Mechanistic Studies of Cancer Associated Polymerase Mutations Using Yeast Pols Delta and Epsilon

Speaker Name: 
Joe Dahl, Ph.D.
Speaker Title: 
Postdoctoral Researcher
Speaker Organization: 
Genome integrity and Structural Biology Lab at the National Institute of Environmental Health Sciences, Durham, NC
Start Time: 
Thursday, February 27, 2020 - 4:00pm
End Time: 
Thursday, February 27, 2020 - 5:00pm


A myriad of DNA polymerase mutations have been associated with human disease. Mutations in human POLE and POLD have been identified in cancers derived from all tissues. It is believed that many of the mutations in the protein products of these genes, Pols Epsilon and Delta respectively, are drivers of hypermutation in some tumors. The proposed mutator phenotype suggests the amino acid substitutions associated with these mutations are structurally and or functionally significant. Here we present ongoing mechanistic studies into several of these mutations. This work uses cancer as a tool to identify functionally significant residues to direct mechanistic research into DNA polymerases. The data demonstrate that cancer associated mutations in Pols Epsilon and Delta can alter the activities of these replicases through multiple mechanisms. These findings support clinical research into personalized medicine and chemotherapeutic treatment.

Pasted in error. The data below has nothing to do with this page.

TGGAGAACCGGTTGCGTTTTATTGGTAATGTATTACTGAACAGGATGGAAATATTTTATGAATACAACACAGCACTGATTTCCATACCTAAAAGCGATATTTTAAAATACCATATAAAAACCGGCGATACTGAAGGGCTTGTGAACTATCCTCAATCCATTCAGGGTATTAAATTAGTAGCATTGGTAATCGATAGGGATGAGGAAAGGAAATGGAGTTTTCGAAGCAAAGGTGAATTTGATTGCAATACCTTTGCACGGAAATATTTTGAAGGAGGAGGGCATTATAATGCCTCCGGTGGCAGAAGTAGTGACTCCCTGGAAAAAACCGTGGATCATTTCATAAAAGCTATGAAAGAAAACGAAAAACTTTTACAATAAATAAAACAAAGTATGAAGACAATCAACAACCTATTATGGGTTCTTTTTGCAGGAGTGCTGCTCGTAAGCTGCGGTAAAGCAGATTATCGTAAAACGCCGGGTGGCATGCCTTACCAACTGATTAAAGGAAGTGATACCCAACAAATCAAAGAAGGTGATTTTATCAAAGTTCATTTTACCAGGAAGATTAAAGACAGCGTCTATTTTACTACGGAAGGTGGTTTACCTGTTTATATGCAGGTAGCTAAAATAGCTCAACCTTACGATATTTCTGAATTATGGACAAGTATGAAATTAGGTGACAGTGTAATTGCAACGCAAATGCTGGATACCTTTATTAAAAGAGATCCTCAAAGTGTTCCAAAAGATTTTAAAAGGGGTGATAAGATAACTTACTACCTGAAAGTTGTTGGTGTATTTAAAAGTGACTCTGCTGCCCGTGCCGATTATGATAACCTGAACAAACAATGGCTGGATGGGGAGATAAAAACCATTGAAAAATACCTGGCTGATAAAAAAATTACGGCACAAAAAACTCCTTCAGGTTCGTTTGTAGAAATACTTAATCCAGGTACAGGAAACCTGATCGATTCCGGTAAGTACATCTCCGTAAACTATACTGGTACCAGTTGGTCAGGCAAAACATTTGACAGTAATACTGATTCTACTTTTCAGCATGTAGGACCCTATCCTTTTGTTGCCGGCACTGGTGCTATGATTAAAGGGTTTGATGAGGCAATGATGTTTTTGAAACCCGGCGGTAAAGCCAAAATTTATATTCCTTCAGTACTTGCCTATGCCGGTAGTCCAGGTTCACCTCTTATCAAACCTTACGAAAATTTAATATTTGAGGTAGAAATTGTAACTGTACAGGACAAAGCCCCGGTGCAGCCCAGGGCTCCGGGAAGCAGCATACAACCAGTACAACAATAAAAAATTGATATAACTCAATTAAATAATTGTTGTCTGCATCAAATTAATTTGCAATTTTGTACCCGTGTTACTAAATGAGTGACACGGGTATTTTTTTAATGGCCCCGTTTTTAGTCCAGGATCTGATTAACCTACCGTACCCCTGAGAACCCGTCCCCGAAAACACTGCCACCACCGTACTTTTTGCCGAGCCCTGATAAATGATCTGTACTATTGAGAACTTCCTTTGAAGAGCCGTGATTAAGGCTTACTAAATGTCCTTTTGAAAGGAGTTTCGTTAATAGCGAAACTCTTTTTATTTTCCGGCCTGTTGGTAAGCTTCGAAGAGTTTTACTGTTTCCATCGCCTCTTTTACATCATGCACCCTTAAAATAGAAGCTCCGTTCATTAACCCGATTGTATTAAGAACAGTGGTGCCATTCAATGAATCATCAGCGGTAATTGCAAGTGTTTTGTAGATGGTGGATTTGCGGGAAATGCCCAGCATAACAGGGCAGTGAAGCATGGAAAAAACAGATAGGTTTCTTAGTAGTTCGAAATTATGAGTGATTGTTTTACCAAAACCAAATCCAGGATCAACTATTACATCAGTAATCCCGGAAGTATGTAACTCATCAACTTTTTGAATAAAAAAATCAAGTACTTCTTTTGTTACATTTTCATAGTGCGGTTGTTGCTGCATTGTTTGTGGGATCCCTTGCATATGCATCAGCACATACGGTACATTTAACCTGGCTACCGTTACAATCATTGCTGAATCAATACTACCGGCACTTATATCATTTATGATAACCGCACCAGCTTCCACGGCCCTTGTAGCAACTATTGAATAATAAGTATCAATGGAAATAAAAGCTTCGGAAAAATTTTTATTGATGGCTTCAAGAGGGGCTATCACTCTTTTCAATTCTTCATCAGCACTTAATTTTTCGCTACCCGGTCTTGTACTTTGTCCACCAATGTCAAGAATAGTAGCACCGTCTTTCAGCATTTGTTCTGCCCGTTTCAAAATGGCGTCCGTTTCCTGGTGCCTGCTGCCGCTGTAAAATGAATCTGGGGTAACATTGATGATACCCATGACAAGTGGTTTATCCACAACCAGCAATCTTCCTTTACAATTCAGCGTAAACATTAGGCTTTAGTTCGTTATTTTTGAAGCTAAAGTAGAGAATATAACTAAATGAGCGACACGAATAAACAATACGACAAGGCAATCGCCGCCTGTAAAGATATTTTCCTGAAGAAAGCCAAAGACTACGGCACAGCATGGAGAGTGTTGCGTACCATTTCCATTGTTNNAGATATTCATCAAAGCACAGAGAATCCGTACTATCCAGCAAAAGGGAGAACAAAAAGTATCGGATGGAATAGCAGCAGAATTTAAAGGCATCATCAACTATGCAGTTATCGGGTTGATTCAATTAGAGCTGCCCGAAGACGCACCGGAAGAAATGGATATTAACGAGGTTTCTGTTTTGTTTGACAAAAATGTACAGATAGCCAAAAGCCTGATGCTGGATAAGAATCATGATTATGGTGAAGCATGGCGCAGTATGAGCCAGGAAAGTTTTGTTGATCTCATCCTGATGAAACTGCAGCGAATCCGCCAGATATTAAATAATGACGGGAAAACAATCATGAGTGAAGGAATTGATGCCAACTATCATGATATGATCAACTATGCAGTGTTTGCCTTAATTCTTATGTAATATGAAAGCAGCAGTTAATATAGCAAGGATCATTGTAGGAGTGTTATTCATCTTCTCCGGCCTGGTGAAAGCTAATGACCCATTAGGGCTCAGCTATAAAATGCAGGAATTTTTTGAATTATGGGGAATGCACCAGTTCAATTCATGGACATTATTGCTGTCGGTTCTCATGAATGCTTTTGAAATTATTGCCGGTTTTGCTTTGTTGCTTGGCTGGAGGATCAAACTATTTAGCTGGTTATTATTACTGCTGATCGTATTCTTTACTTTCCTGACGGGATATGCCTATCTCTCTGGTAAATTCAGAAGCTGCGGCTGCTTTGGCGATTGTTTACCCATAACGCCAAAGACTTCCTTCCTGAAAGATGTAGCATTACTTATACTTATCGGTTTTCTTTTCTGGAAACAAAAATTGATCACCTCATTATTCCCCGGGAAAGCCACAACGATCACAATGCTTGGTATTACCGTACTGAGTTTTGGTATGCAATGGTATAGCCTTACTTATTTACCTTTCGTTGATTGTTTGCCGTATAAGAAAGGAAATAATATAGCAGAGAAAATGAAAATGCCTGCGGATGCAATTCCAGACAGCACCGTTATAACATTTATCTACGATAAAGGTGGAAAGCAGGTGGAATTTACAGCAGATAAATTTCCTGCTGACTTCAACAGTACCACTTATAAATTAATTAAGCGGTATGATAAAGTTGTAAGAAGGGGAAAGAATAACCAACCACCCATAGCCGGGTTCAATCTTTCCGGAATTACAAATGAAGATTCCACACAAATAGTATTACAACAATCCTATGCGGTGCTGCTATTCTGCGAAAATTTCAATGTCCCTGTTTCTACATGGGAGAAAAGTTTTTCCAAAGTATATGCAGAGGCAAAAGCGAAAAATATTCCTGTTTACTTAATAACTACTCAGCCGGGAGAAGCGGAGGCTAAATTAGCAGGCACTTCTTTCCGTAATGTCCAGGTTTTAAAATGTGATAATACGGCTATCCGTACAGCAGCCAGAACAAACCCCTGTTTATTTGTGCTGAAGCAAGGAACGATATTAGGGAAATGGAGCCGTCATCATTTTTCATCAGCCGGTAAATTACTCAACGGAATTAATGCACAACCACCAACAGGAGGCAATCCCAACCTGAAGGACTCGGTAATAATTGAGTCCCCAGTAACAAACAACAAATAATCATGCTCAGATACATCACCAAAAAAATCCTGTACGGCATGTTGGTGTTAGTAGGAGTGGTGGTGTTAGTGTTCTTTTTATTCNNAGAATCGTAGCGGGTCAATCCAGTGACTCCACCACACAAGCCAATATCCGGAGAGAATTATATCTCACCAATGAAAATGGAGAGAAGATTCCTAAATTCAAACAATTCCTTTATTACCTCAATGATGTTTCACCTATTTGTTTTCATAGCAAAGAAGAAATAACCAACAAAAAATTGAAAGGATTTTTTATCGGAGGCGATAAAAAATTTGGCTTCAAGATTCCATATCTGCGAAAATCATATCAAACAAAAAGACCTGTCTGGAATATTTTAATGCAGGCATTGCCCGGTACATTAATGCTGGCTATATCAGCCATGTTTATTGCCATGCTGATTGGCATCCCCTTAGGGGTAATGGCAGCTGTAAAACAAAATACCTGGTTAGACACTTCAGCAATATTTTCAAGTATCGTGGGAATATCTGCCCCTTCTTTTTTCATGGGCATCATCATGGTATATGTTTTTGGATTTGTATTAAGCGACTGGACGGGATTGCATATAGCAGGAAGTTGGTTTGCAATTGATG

Joe Dahl is a Postdoctoral Fellow at the National Institute of Environmental Health Sciences (NIEHS) in Research Triangle Park, North Carolina. Joe joined the Genome integrity Structural Biology Lab at the NIEHS to train in Dr. Tom Kunkel's DNA Replication Fidelity Group in 2016. His research focuses on mechanistic studies of the major eukaryotic DNA Replicases, Polymerases Epsilon and Delta, and also includes studies of ribonucleotide incorporation into the genome during DNA replication. As a fellow at the NIEHS Joe was nominated president of the NIEHS Trainees' Assembly (NTA) Steering Committee; during which his goals have been to enhance trainees' experiences, develop a stronger culture of collaboration and increase engagement by international fellows who train at the NIEHS.

All are welcome to join us for this Pathways to Careers in Genomics talk. Talk will be approximately 60 minutes with 30 minutes for discussion to follow.

To accommodate a disability, please contact Ben Coffey at the UC Santa Cruz Genomics Institute (, 831-459-1477).

Sponsored by the Genomics Institute Office of Diversity

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